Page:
4. OHA will force private insurers to either quit or become surrogates of the state. HB 2009-C gives the OHA tremendous power to control, intervene and regulate private health insurance companies. OHA can control private insurers’ rates, while OHA markets its own health plans in direct competition for market share. Such a “stacked deck” against private insurers will likely result in one of the two following scenarios.
(1.) The private insurers will be forced by either unfair competition or excessive regulation to abandon the Oregon health insurance market. The OHA health plans would then be the last game in town. In that event, Oregon will have government health insurance by default.
2.) The private insurers will adjust operations to financial realities, redesign health benefit plans, rates and underwriting to OHA’s dictated requirements. The private insurers will accept the profit margins OHA allows, and, essentially, become subservient to the state health care system. In that event Oregon will have government health insurance through its private insurer surrogates.
Either way, the free market for health care disappears, and state health care bureaucracy fills the void.
5. The federal government is likely to preempt state health care reforms. Notwithstanding the above arguments in favor or against HB 2009-C, on June 4, 2009, President Obama released the President’s own version of government health care reform, on a national level. The President calls for everyone to be insured, either with a policy of their own choice or government coverage. His plan would require the estimated 50 million Americans (including uninsured Oregonians), to receive health coverage. The price tag is about $1.5 Trillion, to start. Criticism of the President’s plan also applies to HB 2009-C. If the government creates its own plan and has the power to give it an artificially low price, it will effectively and quickly drive the private insurers out of the market. With competition gone, America and Oregon will have government run health care whether the citizens wanted it or not.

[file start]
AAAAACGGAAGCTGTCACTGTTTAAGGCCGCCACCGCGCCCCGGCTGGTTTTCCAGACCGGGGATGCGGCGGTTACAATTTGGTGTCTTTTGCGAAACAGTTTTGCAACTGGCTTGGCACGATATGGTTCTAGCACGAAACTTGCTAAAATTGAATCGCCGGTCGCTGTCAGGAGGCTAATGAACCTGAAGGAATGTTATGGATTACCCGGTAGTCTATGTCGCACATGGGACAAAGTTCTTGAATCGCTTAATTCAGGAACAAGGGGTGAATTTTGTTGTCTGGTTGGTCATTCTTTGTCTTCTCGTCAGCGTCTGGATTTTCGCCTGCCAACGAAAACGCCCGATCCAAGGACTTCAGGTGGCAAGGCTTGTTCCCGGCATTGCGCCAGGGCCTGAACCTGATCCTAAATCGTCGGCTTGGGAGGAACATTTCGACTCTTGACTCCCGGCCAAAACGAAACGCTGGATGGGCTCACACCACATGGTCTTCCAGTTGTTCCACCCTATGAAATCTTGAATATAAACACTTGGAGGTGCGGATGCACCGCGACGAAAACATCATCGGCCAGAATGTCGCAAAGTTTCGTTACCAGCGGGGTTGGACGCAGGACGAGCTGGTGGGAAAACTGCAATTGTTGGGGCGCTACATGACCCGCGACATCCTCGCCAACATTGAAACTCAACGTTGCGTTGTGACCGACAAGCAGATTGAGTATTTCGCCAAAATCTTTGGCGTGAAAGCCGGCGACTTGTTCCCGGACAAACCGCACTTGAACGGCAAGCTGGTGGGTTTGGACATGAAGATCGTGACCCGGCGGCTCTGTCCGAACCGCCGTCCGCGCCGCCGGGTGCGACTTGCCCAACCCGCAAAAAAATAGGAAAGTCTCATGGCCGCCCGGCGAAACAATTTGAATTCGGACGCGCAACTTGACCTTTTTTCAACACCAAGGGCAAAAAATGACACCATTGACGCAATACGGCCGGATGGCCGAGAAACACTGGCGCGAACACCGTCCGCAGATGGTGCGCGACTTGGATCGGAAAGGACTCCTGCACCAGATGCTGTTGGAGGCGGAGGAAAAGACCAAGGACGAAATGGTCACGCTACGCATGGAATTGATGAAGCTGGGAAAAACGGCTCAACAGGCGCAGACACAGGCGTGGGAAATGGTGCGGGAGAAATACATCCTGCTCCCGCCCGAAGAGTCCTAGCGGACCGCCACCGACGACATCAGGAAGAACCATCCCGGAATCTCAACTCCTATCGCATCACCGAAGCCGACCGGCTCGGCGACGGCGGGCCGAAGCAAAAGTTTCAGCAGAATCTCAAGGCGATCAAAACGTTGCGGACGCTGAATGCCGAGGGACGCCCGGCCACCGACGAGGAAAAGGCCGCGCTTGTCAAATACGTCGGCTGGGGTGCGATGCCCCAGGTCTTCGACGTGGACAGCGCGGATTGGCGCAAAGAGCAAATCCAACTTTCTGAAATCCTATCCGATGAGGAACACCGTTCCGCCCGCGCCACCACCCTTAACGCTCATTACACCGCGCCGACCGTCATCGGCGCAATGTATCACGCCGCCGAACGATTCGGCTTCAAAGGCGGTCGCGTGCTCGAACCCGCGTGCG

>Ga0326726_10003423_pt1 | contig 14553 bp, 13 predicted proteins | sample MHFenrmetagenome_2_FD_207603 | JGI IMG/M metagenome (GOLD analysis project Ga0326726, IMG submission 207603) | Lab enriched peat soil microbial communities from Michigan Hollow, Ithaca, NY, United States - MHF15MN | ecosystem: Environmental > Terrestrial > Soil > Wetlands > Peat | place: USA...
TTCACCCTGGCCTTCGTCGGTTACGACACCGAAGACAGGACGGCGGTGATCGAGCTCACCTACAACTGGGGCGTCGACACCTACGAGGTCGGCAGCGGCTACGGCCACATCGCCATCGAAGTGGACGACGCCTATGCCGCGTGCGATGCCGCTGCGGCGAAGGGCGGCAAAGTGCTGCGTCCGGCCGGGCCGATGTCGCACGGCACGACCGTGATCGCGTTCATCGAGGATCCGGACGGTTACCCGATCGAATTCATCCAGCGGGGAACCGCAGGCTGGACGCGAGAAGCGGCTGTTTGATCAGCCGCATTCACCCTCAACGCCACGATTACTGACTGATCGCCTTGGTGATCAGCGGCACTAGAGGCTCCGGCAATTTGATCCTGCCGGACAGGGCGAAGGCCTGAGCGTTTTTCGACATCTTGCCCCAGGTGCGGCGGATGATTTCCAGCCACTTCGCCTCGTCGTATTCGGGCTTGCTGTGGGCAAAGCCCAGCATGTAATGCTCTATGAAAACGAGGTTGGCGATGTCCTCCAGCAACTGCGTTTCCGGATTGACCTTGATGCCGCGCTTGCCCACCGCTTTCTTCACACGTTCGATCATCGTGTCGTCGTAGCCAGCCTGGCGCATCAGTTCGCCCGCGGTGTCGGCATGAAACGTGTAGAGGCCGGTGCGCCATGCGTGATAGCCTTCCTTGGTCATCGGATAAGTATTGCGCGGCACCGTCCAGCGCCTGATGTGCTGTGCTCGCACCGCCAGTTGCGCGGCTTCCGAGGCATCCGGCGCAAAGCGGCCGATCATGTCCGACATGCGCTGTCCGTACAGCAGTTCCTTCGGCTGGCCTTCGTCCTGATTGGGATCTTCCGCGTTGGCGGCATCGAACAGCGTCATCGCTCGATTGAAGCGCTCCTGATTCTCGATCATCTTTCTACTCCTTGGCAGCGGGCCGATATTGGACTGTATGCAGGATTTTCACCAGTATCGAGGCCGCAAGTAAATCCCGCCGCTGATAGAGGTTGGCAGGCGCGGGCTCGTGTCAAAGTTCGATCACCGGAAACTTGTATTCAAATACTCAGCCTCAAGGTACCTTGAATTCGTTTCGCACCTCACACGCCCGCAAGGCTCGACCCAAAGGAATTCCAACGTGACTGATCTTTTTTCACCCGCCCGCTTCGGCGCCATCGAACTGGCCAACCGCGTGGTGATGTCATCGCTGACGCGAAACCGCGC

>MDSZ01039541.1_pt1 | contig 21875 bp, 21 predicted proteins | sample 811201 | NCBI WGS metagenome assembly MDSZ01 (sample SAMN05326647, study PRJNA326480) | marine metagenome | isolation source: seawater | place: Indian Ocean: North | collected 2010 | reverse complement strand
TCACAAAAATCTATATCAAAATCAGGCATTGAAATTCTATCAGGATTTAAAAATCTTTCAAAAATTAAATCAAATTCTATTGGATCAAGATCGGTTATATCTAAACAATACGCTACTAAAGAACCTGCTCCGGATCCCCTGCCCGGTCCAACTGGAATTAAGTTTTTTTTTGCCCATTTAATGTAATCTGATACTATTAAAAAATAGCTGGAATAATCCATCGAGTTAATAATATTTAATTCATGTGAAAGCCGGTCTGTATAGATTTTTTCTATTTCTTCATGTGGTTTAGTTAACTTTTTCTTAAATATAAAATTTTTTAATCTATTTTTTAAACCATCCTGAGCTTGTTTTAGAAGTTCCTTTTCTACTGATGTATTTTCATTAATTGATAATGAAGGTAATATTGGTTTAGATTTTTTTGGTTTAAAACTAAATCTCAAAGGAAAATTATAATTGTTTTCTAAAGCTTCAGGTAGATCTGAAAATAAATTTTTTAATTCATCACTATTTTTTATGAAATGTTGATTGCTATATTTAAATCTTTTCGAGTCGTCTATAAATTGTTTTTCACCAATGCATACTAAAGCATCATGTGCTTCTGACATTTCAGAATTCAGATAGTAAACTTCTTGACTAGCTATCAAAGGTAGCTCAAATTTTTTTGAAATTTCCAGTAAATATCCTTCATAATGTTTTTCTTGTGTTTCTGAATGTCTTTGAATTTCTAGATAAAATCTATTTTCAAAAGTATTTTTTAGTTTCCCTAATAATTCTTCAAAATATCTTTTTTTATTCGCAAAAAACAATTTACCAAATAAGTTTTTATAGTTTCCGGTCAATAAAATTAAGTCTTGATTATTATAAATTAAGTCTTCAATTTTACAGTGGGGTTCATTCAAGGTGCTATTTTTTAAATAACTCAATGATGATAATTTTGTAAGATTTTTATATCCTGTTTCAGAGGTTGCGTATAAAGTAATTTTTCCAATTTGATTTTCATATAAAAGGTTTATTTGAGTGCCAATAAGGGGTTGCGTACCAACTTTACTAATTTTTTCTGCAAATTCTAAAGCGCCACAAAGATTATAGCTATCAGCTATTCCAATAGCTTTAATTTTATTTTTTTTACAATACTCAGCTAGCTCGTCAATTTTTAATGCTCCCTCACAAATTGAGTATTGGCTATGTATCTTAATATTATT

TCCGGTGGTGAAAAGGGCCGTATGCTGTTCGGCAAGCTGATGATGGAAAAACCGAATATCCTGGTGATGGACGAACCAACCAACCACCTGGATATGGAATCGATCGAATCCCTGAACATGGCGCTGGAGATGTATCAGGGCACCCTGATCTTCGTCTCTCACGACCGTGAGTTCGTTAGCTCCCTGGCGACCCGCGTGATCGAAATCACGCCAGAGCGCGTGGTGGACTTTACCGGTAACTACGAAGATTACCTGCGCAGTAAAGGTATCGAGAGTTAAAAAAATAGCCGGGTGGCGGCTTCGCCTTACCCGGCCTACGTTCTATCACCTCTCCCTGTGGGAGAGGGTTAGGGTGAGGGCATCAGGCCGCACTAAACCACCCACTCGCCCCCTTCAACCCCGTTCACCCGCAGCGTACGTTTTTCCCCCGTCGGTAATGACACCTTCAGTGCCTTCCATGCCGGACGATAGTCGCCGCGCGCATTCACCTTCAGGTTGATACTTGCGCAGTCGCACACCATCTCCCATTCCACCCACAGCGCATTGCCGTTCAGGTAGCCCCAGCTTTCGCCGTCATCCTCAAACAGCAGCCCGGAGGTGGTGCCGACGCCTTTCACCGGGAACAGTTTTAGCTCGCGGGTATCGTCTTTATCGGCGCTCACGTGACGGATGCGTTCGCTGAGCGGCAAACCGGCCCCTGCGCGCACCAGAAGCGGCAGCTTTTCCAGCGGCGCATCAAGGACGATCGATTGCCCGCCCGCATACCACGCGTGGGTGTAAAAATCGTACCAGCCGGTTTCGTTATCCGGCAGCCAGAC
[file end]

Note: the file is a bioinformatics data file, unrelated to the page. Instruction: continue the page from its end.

In conclusion, HB 2009-C is not yet law. It will be debated in the House and Senate on June 8th or 9th. If it passes and is signed into law, it will cost the taxpayers $6.1 million over the next two years. When the Legislature reconvenes for the 2011 session, if the federal government has not preempted health care with a national health plan, the ground work will be laid for full implementation of the OHA. We all will be interested in seeing how much it will cost for the government to provide universal access to health care for all Oregonians by 2015. Even more interesting will be the discussion of how that cost will be paid. As mentioned above, I believe HB 2009-C will cost too much, will drive private insurers out of the market and will leave Oregonians with an unwanted, unsustainable and ill-conceived government run health care system. For these reasons, I voted against HB 2009-C in two Ways and Means committees and I will vote against it on the Floor of the House. Since my position in the current session is often over-ridden by the majority, I expect HB 2009-C to be passed and become law. I have shared with you my opinions on the upside potential and downside risks of HB 2009-C. Time will tell whether my hopes for its potential or my concerns over its risks were correct.